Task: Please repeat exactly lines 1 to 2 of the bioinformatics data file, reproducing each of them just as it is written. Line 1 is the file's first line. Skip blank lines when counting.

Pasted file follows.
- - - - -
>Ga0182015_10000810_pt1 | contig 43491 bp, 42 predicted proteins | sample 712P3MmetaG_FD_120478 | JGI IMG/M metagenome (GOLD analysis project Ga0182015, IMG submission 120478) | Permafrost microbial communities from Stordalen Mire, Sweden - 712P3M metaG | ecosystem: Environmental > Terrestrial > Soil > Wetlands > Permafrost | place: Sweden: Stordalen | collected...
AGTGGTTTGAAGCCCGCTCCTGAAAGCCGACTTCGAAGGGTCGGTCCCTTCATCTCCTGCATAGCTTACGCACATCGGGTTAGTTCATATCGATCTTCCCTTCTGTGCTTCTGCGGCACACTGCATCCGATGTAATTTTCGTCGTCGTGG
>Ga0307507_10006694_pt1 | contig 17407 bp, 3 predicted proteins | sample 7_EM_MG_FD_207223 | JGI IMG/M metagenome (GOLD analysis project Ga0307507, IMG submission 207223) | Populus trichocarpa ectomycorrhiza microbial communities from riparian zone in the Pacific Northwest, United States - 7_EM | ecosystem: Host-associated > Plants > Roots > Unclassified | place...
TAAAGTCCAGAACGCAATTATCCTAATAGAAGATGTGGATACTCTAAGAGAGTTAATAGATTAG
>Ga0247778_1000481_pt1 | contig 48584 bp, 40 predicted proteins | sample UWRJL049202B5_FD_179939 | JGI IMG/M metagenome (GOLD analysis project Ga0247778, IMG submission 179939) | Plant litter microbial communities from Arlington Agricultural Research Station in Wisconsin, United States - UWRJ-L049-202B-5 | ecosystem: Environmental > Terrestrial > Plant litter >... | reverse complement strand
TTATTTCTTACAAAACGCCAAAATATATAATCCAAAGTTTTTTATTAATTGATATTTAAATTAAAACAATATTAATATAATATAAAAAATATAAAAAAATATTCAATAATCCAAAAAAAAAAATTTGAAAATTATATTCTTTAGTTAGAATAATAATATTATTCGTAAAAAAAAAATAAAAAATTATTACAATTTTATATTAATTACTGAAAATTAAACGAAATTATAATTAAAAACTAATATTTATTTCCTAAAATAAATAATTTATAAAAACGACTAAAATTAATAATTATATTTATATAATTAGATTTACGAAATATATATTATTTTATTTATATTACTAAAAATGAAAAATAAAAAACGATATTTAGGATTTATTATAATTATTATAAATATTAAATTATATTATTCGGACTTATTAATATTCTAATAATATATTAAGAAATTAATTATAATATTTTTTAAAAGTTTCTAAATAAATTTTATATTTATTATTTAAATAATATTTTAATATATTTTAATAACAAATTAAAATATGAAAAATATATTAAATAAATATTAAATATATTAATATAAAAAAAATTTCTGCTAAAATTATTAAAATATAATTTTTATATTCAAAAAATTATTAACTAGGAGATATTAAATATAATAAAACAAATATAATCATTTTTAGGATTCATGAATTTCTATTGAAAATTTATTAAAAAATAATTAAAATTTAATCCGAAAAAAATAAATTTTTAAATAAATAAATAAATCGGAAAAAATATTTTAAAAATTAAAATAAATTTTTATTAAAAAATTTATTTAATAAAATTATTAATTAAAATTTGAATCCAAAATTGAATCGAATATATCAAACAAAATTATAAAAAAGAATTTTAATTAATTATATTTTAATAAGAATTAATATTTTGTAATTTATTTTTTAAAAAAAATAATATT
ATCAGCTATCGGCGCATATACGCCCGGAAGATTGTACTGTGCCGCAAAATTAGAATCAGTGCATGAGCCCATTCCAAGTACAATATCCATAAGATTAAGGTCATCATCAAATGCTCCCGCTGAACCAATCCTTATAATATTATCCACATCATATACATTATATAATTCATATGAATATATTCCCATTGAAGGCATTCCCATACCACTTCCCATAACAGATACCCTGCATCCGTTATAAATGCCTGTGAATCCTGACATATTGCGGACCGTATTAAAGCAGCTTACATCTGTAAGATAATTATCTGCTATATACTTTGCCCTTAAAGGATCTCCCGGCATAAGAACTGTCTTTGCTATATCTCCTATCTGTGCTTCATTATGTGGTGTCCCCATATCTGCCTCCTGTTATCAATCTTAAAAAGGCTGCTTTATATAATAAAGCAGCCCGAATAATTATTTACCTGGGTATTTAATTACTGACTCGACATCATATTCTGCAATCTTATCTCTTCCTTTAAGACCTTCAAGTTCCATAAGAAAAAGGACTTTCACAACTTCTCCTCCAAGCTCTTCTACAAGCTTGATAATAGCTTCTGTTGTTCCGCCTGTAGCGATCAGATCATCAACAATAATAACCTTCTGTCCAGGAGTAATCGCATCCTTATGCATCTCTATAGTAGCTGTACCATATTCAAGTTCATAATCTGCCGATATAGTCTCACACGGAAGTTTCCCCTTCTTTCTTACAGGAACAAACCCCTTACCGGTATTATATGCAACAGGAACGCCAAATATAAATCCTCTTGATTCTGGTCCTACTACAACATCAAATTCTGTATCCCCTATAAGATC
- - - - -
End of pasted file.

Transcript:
>Ga0182015_10000810_pt1 | contig 43491 bp, 42 predicted proteins | sample 712P3MmetaG_FD_120478 | JGI IMG/M metagenome (GOLD analysis project Ga0182015, IMG submission 120478) | Permafrost microbial communities from Stordalen Mire, Sweden - 712P3M metaG | ecosystem: Environmental > Terrestrial > Soil > Wetlands > Permafrost | place: Sweden: Stordalen | collected...
AGTGGTTTGAAGCCCGCTCCTGAAAGCCGACTTCGAAGGGTCGGTCCCTTCATCTCCTGCATAGCTTACGCACATCGGGTTAGTTCATATCGATCTTCCCTTCTGTGCTTCTGCGGCACACTGCATCCGATGTAATTTTCGTCGTCGTGG